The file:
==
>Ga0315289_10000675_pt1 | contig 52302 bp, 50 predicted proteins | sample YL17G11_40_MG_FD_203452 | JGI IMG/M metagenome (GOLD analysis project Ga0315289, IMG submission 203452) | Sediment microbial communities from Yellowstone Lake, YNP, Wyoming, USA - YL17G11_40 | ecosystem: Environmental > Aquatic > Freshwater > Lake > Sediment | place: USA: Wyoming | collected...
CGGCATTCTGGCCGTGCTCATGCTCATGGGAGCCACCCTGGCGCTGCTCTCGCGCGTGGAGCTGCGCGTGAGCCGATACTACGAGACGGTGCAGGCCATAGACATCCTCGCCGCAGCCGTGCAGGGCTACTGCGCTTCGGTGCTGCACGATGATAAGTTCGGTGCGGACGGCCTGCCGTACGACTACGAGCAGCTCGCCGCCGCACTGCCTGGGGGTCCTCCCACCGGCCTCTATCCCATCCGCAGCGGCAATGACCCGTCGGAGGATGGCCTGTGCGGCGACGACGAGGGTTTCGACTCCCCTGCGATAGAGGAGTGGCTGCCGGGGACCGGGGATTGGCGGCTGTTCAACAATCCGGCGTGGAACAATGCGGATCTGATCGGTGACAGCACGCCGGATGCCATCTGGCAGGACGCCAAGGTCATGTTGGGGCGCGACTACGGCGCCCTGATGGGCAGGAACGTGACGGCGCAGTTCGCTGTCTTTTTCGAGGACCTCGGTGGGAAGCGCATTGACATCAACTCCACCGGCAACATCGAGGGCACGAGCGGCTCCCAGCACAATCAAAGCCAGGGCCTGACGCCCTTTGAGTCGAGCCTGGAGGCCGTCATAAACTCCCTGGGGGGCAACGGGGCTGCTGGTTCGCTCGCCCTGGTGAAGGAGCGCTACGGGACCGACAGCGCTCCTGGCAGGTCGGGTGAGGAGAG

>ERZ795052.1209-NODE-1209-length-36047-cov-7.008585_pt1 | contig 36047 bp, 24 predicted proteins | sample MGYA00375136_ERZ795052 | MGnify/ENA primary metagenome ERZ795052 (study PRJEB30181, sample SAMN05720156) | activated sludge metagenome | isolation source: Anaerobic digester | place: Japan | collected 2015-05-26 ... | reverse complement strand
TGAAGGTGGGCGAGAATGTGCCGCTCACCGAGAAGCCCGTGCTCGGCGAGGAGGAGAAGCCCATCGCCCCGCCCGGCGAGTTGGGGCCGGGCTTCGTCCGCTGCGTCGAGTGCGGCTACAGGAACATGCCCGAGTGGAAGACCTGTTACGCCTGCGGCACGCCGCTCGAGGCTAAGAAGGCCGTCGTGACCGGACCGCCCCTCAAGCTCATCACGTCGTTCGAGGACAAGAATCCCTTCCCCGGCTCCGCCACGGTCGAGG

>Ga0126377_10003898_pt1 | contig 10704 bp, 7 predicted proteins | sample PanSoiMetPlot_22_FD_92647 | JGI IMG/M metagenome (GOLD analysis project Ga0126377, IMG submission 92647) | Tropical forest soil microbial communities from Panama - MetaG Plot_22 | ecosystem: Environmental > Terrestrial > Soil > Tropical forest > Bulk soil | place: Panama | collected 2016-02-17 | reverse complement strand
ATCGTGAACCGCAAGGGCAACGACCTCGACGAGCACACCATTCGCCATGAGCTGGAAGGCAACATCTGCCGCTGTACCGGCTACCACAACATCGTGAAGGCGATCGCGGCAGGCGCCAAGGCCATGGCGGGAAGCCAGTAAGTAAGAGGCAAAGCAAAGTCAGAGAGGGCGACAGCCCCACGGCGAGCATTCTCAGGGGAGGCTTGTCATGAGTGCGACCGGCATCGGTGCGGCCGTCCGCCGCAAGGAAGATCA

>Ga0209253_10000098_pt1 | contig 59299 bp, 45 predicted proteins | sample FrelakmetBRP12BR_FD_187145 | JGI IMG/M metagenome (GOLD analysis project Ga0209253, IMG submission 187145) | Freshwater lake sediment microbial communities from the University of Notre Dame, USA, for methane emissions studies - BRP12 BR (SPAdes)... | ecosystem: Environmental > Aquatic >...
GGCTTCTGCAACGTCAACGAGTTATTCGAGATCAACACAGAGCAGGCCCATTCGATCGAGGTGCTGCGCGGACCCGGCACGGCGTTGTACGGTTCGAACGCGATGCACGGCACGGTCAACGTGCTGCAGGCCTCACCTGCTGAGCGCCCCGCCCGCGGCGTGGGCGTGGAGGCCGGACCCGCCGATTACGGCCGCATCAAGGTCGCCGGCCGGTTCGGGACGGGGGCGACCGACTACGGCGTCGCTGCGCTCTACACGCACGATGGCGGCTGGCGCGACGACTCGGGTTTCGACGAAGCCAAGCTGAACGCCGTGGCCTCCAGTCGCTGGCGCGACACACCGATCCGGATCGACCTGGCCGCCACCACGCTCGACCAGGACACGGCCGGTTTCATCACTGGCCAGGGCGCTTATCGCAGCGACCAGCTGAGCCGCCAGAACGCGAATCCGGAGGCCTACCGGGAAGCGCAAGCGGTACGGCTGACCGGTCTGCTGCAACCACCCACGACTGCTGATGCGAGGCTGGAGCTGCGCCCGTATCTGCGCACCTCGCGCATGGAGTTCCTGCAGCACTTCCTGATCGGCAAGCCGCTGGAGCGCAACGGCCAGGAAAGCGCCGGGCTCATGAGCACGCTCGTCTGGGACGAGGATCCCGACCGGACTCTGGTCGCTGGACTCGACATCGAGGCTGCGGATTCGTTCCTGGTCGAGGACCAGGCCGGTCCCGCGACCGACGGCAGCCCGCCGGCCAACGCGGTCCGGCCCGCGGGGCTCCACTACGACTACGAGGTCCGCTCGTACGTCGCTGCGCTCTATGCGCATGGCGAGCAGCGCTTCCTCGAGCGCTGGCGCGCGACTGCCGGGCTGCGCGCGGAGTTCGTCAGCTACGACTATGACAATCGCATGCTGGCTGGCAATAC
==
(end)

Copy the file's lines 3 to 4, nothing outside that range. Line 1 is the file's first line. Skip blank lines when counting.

>ERZ795052.1209-NODE-1209-length-36047-cov-7.008585_pt1 | contig 36047 bp, 24 predicted proteins | sample MGYA00375136_ERZ795052 | MGnify/ENA primary metagenome ERZ795052 (study PRJEB30181, sample SAMN05720156) | activated sludge metagenome | isolation source: Anaerobic digester | place: Japan | collected 2015-05-26 ... | reverse complement strand
TGAAGGTGGGCGAGAATGTGCCGCTCACCGAGAAGCCCGTGCTCGGCGAGGAGGAGAAGCCCATCGCCCCGCCCGGCGAGTTGGGGCCGGGCTTCGTCCGCTGCGTCGAGTGCGGCTACAGGAACATGCCCGAGTGGAAGACCTGTTACGCCTGCGGCACGCCGCTCGAGGCTAAGAAGGCCGTCGTGACCGGACCGCCCCTCAAGCTCATCACGTCGTTCGAGGACAAGAATCCCTTCCCCGGCTCCGCCACGGTCGAGG